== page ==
I honestly don't see myself working on anything else (ofc I would if I would have to, but I don't need when I am making these kind of choices) since this started clicking for me.

The other reason I love Next.js is that they just have the same mental model and motivations that I have on this kind of project (and any project really..). They believe (and I believe too) that product and product experience should drive the tech decisions and not the other way around. It's very well suited for developing products and so it's for me a non-negotiable choice.


Lets get to hosting because this one is also a quick one. I love working with Vercel, I admit Netlify (which I also use at work) is pretty nice as well, but when I debate the two of them (and this might sound ridiculous) I choose vercel because they "gave birth" to Next.js and it's a "very" small way of me to thank them, and if I get to pay them for this I will be happy to do so.

Using Vercel is simple, its quick, and I admit that my hosting requirements are indeed small but Vercel ticks all the boxes perfectly.


This is a recent choice, I previously was doing everything in Drupal when it comes to the backend because it's something I have worked with for so many years, I am familiar with it. But recently Drupal has grown way to complex for my needs here and like I mentioned before I don't want to maintain a database (and also a different tech stack for the backend) so "something as a service" was what I needed when it comes to the backend.

I tried some things to solve this particular part of the puzzle, and it is the part that took the longest for me. And because I knew this is where my weakness is at, I would need something really simple and powerful.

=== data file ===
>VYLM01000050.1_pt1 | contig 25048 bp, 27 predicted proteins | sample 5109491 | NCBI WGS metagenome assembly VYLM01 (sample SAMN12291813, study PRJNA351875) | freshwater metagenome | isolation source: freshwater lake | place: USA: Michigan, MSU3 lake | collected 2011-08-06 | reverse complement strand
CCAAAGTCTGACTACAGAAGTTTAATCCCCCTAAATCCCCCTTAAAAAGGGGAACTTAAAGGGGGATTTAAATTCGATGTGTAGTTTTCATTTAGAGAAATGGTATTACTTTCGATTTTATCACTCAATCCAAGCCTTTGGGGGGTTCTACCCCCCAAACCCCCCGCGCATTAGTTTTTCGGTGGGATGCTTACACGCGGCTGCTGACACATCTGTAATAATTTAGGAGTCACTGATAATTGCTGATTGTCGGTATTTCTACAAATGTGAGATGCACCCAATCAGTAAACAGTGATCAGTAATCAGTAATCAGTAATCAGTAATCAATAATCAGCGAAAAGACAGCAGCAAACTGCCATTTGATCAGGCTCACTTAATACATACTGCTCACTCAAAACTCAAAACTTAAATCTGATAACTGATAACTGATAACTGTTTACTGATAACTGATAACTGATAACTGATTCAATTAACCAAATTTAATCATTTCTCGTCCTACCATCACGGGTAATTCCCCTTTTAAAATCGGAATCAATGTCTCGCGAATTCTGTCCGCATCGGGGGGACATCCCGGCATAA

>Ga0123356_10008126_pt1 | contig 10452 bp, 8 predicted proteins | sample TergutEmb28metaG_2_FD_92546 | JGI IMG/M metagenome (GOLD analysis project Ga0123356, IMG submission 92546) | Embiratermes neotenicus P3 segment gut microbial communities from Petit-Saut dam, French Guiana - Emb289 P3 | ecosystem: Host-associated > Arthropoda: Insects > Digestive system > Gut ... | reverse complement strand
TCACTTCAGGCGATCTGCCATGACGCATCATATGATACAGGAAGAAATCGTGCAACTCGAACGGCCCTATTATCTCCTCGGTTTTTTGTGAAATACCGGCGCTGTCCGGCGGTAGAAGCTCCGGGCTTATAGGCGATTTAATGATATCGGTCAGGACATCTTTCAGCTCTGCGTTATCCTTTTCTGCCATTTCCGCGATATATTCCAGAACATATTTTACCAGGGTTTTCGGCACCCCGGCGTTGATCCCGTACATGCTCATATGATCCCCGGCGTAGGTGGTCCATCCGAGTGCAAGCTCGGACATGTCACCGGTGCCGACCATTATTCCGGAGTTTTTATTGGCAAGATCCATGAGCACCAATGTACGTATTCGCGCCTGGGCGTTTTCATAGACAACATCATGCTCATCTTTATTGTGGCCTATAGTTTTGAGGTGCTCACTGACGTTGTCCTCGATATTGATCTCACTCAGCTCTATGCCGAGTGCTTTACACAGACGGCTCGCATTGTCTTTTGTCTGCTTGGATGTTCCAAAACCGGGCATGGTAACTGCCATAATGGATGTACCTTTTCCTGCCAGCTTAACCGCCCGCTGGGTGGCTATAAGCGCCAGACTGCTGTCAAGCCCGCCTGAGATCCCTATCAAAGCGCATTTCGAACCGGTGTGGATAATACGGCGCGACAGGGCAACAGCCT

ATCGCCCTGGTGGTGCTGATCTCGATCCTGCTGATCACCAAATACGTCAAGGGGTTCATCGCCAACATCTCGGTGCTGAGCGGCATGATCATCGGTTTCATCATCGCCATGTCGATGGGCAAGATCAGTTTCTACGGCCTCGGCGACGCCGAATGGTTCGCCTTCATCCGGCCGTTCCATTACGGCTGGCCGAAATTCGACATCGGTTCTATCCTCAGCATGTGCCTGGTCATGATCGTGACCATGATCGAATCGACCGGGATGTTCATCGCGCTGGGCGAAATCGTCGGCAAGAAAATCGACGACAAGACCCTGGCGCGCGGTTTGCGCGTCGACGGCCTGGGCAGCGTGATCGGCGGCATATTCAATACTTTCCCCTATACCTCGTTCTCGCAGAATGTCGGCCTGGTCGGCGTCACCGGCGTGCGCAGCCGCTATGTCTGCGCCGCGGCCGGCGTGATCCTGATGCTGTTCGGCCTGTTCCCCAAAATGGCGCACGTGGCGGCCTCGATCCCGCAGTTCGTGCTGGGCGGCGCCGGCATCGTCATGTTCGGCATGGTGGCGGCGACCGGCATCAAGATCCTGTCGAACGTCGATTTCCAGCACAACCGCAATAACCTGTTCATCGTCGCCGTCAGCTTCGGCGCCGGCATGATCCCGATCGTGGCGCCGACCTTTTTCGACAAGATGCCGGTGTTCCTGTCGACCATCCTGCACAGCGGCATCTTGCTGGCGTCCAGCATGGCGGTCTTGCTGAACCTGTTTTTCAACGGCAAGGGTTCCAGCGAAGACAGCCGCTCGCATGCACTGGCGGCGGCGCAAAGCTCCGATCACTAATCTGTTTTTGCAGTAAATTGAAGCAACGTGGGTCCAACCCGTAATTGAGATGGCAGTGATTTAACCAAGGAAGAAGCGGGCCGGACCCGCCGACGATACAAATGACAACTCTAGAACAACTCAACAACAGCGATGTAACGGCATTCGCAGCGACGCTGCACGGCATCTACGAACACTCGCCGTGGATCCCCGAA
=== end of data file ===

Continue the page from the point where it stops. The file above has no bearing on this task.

I really like CMS (Content management systems), I have worked with CMS (especially Drupal) for a very long time (almost my entire professional career) and so I gave strapi a spin, it was really great. The admin interface is great, modeling data is super easy, and it's javascript which keeps everything in the same language (Next.js is also javascript) and so it seemed like a great choice. Unfortunately there were some things that led me to choose something else :

  • No authentication built in (but was easy to setup with next-auth.js)
  • No cloud hosting (I would have to host it myself)

Given this I decided to look for something more "out of the box".


I was (and still partially am) excited about Hasura. I am a big fan of GraphQL and that is something I was purposely chasing since it would allow me to keep the stack fairly close to my normal working setup. However Hasura does not have authentication, and the docs sounded like a bit more than I wanted to invest on (simplicity). I must admit I might give Hasura a try some day if I do regret stepping away from GraphQL.


I have used Firebase in the past, it's pretty nice and very close to what I wanted, however it's not open source and getting data out of it, or migrating away from it, can be complicated. I did this already in the past and don't really feel like going through that again.

Supabase 🏆

Given all of this supabase was a standout. It had basically all the things I wanted :

  • Simple
  • Cloud hosting
  • Authentication
  • Open source
  • Integration with vercel (bonus)

The biggest letdown was not using GraphQL but given the simplicity I though was well worth the shot. been using it for a while and I am really enjoying it.

Bonus - Vercel subscription & payments starterkit

As a bonus I recently found (and this helped a little validate my supabase choice) that Vercel has a starterkit for sass and subscription projects with already built-in support for supabase, stripe (which I did not included in my choices because I think it's not a deal breaker, but in the only project I am currently charging I am using stripe so its great that it's already there) and also tailwind which is also something I have started trying out recently.

Tailwind was a hard pill to swallow, I must admit, but for this kind of projects I don't need to really have as much of the work on the creative part as I usually want to have. I just need to make something look really good as quick as possible and so I bought a subscription of Tailwindui which is actually money very well spent since not only do I use the components on my side projects, but it works also as a very nice source of inspiration for work.

Find more about this project here

Let me know what you think

That is it! That's basically what my recent process was like to choose what technology to use on new ideas and side projects. If you have some thoughts feel free to DM or ping me on twitter or Polywork